I also read Ezra”s article–I’m a big Vox.com fan. I think Ezra hit on something that even my favorite Vox writer, Matt Yglesias, missed when he wrote an article about a BUI–there is a stigma attached to “unearned” income. It’s unfortunate. However, I think as more people struggle to get by, they may start rethinking how they feel about basic universal income. They may start feeling entitled to something because they are willing but can’t find work or their wages are stagnant.

    • Jim says

      Ah, Basic Universal Income (for those who don’t understand why the discussion moved here, it’s because it was a link in my weekly newsletter that also included this article), an interesting idea whose time will come soon I think.

      As for the stigma, there will always be a stigma associated with anything similar but the people who really need it… I suspect they don’t care. Food stamps? There’s no pride when you’re struggling. You look for ways to get ahead and for folks who are in a situation where they can’t, there’s no shame in getting a helping hand.

      • Melinda says

        I was wondering where we could discuss the subject of BUI. I read the article with great interest. I’m assuming the idea is that every citizen would recieve it, correct? Not just “the needy”? If so, why should there be any stigma attached to it?

        I think Alaska uses a similar concept on a smaller scale, don’t they? Where every state resident gets a certain amount paid back to them each year from the state government? Forgive me, I haven’t studied up on that subject; I’ve just heard bits and pieces, but I don’t believe there’s any stigma attached to their system, is there?

        If such a system was universally applied on a national level, it would then come down to a personal choice of whether to be extremely frugal and try to live on it alone, or to work and have a higher standard of living. It’s an intriguing idea.

        The only real problem I have with it is this: Where would the money actually come from? In Alaska, correct me if I’m wrong here – I believe it has something to do with the pipeline, does it not? Do we have a national asset that would provide enough profit to give a suitable sum back to every citizen? (Also, while we’re on the subject of citizens – how would the issue of illegal aliens be handled in this case?) If the money were to come straight out of taxes, would we be just paying in additional money, only to get it back again? Would some be paying in more than others, and what would this be based on? How would we assess the relative “fairness” or equity of that?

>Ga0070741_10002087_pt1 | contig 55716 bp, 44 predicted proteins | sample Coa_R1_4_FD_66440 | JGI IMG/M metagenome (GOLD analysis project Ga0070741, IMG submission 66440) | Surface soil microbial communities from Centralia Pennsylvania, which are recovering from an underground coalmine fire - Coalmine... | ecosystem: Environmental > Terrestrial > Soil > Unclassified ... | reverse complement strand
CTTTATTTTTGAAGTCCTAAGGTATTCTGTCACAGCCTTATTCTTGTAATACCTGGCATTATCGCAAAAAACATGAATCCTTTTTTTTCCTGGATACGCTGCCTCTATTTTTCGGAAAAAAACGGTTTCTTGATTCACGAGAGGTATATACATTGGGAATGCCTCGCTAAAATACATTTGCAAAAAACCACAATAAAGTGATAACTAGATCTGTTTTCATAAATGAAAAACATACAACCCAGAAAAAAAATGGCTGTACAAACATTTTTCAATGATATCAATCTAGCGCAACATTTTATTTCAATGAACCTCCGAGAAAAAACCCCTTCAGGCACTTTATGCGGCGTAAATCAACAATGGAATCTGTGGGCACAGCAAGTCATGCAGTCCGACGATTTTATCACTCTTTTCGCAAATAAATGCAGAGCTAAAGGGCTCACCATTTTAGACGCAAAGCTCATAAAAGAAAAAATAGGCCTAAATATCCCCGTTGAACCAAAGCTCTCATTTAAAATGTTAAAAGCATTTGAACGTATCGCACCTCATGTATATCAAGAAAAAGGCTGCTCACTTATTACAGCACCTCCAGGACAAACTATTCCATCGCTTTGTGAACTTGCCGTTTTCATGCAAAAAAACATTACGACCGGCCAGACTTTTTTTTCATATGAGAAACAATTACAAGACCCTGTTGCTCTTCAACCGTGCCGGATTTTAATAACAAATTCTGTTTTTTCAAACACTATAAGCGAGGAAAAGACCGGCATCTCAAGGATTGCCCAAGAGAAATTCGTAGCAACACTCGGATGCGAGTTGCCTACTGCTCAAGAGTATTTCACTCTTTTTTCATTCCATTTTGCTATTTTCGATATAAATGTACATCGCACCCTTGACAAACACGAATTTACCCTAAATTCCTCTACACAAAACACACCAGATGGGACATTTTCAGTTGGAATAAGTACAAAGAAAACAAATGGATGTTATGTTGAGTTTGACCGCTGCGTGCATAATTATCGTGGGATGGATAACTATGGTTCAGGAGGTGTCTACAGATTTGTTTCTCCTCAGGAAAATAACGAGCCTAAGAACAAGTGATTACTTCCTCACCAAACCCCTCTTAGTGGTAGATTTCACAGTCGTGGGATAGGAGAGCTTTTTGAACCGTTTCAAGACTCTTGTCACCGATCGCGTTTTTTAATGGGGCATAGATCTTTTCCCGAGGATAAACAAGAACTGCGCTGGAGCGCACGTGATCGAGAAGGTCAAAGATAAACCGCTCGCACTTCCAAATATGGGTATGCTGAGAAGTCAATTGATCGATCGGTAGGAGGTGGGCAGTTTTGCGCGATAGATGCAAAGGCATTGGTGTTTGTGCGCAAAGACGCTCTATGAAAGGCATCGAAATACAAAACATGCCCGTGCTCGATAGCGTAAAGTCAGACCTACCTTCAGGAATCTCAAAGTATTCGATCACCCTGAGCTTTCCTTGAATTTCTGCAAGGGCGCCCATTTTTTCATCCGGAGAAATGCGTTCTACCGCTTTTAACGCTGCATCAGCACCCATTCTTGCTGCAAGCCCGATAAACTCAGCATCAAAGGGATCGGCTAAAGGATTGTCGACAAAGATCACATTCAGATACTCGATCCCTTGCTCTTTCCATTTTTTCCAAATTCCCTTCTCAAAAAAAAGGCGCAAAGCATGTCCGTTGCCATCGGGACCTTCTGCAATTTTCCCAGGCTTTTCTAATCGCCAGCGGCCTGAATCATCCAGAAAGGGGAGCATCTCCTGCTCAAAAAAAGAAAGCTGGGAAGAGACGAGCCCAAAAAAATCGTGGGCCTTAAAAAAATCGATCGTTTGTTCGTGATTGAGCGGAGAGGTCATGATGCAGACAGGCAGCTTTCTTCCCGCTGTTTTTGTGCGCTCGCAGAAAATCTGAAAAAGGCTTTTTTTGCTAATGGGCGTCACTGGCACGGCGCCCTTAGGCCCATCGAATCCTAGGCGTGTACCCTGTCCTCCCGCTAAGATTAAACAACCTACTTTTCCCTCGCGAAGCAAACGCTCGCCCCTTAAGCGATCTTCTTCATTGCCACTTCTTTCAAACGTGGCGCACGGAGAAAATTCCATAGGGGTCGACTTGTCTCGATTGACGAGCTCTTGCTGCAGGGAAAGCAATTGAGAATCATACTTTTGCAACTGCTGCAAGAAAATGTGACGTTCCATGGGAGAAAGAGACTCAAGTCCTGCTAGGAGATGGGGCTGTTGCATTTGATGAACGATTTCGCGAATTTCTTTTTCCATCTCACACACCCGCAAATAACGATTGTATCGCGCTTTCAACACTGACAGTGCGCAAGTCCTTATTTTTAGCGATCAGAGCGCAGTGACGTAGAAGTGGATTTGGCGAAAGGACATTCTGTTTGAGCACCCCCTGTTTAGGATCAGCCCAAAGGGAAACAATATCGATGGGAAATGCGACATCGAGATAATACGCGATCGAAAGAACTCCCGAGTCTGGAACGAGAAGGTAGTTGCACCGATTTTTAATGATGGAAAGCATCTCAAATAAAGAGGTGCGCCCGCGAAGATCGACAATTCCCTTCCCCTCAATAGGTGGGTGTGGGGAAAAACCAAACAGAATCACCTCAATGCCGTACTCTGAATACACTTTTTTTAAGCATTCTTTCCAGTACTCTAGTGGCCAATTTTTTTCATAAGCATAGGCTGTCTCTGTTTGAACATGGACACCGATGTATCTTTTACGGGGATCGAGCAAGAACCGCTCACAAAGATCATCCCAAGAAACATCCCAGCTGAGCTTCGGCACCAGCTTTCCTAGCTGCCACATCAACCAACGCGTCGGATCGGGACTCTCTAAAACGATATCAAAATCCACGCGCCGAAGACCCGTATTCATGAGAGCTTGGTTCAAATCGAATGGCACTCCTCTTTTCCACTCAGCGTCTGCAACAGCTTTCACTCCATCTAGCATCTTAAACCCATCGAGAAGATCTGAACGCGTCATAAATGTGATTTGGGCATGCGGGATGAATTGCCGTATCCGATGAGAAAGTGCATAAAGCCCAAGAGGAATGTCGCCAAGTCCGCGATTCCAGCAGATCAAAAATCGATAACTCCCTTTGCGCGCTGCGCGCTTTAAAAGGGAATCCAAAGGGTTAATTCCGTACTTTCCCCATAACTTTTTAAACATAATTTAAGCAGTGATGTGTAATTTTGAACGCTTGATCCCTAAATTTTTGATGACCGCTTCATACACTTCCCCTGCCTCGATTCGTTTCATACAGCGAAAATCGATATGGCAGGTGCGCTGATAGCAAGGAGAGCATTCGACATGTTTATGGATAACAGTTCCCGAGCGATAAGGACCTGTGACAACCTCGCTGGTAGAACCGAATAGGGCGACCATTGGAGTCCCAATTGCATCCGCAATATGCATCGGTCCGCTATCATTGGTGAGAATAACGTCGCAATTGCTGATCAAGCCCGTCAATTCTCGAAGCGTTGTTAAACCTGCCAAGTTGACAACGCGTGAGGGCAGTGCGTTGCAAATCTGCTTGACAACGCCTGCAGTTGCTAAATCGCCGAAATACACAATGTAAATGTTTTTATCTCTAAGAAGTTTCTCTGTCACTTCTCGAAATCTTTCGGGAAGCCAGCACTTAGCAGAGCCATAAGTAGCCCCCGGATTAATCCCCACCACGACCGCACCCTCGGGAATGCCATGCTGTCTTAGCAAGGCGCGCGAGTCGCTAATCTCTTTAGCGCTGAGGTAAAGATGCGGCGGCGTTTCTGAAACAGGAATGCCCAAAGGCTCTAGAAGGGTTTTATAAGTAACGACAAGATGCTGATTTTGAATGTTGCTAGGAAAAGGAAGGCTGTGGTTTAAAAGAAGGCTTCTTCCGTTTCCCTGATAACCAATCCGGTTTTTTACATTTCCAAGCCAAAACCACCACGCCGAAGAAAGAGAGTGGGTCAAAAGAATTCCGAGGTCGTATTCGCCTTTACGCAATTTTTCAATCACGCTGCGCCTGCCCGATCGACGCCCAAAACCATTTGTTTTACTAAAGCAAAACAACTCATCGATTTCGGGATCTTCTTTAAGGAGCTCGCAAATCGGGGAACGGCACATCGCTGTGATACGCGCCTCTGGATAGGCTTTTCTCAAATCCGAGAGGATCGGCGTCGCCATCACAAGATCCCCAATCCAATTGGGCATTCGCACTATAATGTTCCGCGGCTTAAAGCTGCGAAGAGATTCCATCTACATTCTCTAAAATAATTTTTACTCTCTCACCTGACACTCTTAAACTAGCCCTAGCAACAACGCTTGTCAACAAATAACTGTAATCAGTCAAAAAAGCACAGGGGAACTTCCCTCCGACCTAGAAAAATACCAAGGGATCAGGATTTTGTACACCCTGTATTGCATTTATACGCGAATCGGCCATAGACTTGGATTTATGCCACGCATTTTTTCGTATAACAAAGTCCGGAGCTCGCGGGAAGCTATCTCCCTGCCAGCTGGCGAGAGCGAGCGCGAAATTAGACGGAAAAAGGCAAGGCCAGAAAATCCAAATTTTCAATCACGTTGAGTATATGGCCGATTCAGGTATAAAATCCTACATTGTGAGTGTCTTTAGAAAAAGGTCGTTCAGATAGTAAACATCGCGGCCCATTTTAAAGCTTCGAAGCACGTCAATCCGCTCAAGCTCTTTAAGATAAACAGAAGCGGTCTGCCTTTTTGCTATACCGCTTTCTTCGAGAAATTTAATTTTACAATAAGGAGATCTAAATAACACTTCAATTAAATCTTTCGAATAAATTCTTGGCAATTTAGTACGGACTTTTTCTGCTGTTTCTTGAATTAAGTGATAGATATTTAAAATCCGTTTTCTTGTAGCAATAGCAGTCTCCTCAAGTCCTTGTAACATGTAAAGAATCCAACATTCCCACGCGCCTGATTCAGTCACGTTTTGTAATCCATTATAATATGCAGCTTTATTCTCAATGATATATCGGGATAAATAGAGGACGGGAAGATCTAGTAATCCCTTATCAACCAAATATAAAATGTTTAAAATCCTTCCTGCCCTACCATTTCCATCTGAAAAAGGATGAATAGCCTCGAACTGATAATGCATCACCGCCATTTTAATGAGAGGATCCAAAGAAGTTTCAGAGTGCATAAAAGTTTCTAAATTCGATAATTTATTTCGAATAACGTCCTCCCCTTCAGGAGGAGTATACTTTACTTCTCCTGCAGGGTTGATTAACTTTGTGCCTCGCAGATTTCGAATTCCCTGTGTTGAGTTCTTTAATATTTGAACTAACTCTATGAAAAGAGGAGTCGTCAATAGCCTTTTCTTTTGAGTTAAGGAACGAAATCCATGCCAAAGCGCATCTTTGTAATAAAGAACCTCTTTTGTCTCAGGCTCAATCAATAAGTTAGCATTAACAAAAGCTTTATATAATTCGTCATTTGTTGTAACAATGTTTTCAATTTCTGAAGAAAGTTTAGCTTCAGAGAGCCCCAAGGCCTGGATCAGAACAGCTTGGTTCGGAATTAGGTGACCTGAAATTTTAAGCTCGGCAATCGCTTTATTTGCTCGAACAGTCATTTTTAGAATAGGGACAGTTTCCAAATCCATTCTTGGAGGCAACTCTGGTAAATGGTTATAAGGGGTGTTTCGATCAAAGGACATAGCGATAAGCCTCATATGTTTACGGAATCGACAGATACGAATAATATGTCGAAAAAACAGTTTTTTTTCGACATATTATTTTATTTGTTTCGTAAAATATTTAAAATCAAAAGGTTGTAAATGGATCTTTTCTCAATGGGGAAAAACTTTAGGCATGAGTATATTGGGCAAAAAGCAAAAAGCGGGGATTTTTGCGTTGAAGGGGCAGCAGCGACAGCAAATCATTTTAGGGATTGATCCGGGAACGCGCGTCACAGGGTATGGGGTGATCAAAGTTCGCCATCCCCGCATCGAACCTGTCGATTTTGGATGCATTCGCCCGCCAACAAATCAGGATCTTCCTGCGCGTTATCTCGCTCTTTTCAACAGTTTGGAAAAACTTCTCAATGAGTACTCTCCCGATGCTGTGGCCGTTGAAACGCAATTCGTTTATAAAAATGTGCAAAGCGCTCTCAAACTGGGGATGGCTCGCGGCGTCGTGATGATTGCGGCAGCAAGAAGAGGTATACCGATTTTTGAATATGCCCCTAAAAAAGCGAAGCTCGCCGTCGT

I’d love to explore this idea some more – it sounds so very Star Trek-ish” and futuristic, afterall, LOL! (I’m only partly joking – I’ve long thought sci-fi authors are some of the most forward-thinking, intelligent people on the planet). However, in order to have a true dialogue about this, we need some nuts and bolts here; some details the flesh the idea out.

        • Jim says

          I love it when the email newsletter spills onto the blog!

          I’m not 100% educated on the subject but that might be a good excuse to do my due diligence, research it and write about it as its own blog post. It clearly has generated some discussion!

          I don’t know where it would come from but many arguments I’ve read is that its meant to replace the existing social support system. Instead of a series of programs that have an administrative burden, it would be replaced with a single one that we assume would be more efficient.

          As for the stigma, I stand by my belief that those who are struggling don’t give a damn about stigmas. Those that would take advantage would take advantage of the current system anyway.

          It does feel very Star Trek-ish, which may be the appeal, but my feeling is that people have higher aspirations than to get a minimum payment and live life. Even if you were 100% money driven, a basic income wouldn’t get you the luxurious trappings of life – it’s more Honda than Rolls Royce.

  3. Janie says